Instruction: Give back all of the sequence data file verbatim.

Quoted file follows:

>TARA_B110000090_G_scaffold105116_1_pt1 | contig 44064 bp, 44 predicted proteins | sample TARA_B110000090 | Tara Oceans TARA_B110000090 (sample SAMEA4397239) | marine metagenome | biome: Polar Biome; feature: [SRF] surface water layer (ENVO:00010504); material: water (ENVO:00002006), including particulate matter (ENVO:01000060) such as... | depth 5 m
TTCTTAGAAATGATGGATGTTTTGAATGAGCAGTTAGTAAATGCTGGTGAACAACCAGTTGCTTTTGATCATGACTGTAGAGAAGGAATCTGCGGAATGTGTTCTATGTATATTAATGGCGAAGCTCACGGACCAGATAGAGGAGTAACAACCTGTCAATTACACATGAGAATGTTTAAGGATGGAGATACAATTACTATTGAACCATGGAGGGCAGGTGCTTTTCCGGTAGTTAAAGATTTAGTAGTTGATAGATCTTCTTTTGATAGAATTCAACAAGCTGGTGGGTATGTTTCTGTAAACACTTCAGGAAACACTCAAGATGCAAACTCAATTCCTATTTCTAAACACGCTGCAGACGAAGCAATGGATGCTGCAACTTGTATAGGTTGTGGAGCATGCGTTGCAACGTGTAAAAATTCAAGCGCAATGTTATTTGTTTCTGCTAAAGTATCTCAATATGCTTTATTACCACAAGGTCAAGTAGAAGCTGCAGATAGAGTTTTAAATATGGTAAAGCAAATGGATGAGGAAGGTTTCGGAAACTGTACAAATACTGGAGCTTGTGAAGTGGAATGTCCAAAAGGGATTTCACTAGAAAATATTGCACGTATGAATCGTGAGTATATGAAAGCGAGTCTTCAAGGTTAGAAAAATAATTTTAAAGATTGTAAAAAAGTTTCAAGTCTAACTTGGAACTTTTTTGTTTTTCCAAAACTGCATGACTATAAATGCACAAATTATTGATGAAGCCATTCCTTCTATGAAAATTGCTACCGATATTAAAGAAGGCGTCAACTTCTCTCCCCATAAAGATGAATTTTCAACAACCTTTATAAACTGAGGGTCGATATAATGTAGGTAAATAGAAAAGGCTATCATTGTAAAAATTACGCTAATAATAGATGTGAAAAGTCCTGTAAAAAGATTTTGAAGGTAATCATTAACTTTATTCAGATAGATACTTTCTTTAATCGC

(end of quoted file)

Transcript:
>TARA_B110000090_G_scaffold105116_1_pt1 | contig 44064 bp, 44 predicted proteins | sample TARA_B110000090 | Tara Oceans TARA_B110000090 (sample SAMEA4397239) | marine metagenome | biome: Polar Biome; feature: [SRF] surface water layer (ENVO:00010504); material: water (ENVO:00002006), including particulate matter (ENVO:01000060) such as... | depth 5 m
TTCTTAGAAATGATGGATGTTTTGAATGAGCAGTTAGTAAATGCTGGTGAACAACCAGTTGCTTTTGATCATGACTGTAGAGAAGGAATCTGCGGAATGTGTTCTATGTATATTAATGGCGAAGCTCACGGACCAGATAGAGGAGTAACAACCTGTCAATTACACATGAGAATGTTTAAGGATGGAGATACAATTACTATTGAACCATGGAGGGCAGGTGCTTTTCCGGTAGTTAAAGATTTAGTAGTTGATAGATCTTCTTTTGATAGAATTCAACAAGCTGGTGGGTATGTTTCTGTAAACACTTCAGGAAACACTCAAGATGCAAACTCAATTCCTATTTCTAAACACGCTGCAGACGAAGCAATGGATGCTGCAACTTGTATAGGTTGTGGAGCATGCGTTGCAACGTGTAAAAATTCAAGCGCAATGTTATTTGTTTCTGCTAAAGTATCTCAATATGCTTTATTACCACAAGGTCAAGTAGAAGCTGCAGATAGAGTTTTAAATATGGTAAAGCAAATGGATGAGGAAGGTTTCGGAAACTGTACAAATACTGGAGCTTGTGAAGTGGAATGTCCAAAAGGGATTTCACTAGAAAATATTGCACGTATGAATCGTGAGTATATGAAAGCGAGTCTTCAAGGTTAGAAAAATAATTTTAAAGATTGTAAAAAAGTTTCAAGTCTAACTTGGAACTTTTTTGTTTTTCCAAAACTGCATGACTATAAATGCACAAATTATTGATGAAGCCATTCCTTCTATGAAAATTGCTACCGATATTAAAGAAGGCGTCAACTTCTCTCCCCATAAAGATGAATTTTCAACAACCTTTATAAACTGAGGGTCGATATAATGTAGGTAAATAGAAAAGGCTATCATTGTAAAAATTACGCTAATAATAGATGTGAAAAGTCCTGTAAAAAGATTTTGAAGGTAATCATTAACTTTATTCAGATAGATACTTTCTTTAATCGC